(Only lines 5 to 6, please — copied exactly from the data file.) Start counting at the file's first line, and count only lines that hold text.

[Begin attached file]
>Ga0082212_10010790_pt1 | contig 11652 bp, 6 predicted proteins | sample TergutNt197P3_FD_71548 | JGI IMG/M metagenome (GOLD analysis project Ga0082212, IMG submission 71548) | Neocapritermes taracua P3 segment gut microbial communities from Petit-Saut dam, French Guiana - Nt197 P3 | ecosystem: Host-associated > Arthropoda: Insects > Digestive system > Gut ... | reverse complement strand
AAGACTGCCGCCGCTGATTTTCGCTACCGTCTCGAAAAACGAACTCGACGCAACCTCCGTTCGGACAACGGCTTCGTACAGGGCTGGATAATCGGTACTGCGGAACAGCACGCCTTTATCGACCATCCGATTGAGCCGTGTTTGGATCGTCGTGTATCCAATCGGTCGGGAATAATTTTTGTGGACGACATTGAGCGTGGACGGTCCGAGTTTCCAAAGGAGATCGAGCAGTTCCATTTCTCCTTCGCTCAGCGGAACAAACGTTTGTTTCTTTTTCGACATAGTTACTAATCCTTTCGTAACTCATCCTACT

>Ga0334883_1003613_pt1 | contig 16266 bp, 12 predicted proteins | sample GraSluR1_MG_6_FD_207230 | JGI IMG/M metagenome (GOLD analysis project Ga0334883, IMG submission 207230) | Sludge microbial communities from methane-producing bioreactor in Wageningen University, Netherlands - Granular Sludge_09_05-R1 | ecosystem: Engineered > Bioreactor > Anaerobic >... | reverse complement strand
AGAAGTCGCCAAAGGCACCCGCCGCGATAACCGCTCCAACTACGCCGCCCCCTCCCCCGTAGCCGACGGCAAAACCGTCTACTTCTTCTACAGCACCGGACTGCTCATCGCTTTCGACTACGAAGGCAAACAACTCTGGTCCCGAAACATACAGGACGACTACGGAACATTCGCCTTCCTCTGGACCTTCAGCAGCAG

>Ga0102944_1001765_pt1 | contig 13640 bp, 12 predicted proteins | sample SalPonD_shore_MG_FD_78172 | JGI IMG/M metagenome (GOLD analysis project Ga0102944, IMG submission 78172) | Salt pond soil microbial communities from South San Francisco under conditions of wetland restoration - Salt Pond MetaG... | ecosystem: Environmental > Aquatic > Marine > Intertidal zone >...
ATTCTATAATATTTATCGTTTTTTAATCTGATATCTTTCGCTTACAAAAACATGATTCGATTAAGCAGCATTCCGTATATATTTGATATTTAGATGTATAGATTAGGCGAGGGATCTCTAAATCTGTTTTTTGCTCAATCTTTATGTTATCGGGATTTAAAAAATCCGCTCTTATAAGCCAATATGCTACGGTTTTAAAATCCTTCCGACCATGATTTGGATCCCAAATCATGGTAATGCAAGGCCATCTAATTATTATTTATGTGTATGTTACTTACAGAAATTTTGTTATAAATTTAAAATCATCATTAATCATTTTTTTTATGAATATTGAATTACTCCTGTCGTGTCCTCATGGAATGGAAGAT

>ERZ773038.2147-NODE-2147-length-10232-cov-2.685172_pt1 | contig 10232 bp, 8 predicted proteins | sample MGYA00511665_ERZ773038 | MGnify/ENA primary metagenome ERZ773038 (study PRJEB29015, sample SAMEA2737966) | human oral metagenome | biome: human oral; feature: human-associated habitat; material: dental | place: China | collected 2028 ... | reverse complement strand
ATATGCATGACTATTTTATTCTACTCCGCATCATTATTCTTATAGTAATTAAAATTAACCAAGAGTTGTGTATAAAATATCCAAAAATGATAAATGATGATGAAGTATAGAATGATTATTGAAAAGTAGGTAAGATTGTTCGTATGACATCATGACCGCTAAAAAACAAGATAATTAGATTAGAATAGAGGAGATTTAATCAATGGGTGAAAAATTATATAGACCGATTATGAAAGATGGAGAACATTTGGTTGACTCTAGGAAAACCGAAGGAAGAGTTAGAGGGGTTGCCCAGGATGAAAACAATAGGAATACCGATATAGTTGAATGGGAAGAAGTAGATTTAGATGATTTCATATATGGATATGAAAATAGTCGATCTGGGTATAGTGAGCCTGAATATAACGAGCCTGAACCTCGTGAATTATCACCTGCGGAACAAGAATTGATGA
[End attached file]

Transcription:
>Ga0102944_1001765_pt1 | contig 13640 bp, 12 predicted proteins | sample SalPonD_shore_MG_FD_78172 | JGI IMG/M metagenome (GOLD analysis project Ga0102944, IMG submission 78172) | Salt pond soil microbial communities from South San Francisco under conditions of wetland restoration - Salt Pond MetaG... | ecosystem: Environmental > Aquatic > Marine > Intertidal zone >...
ATTCTATAATATTTATCGTTTTTTAATCTGATATCTTTCGCTTACAAAAACATGATTCGATTAAGCAGCATTCCGTATATATTTGATATTTAGATGTATAGATTAGGCGAGGGATCTCTAAATCTGTTTTTTGCTCAATCTTTATGTTATCGGGATTTAAAAAATCCGCTCTTATAAGCCAATATGCTACGGTTTTAAAATCCTTCCGACCATGATTTGGATCCCAAATCATGGTAATGCAAGGCCATCTAATTATTATTTATGTGTATGTTACTTACAGAAATTTTGTTATAAATTTAAAATCATCATTAATCATTTTTTTTATGAATATTGAATTACTCCTGTCGTGTCCTCATGGAATGGAAGAT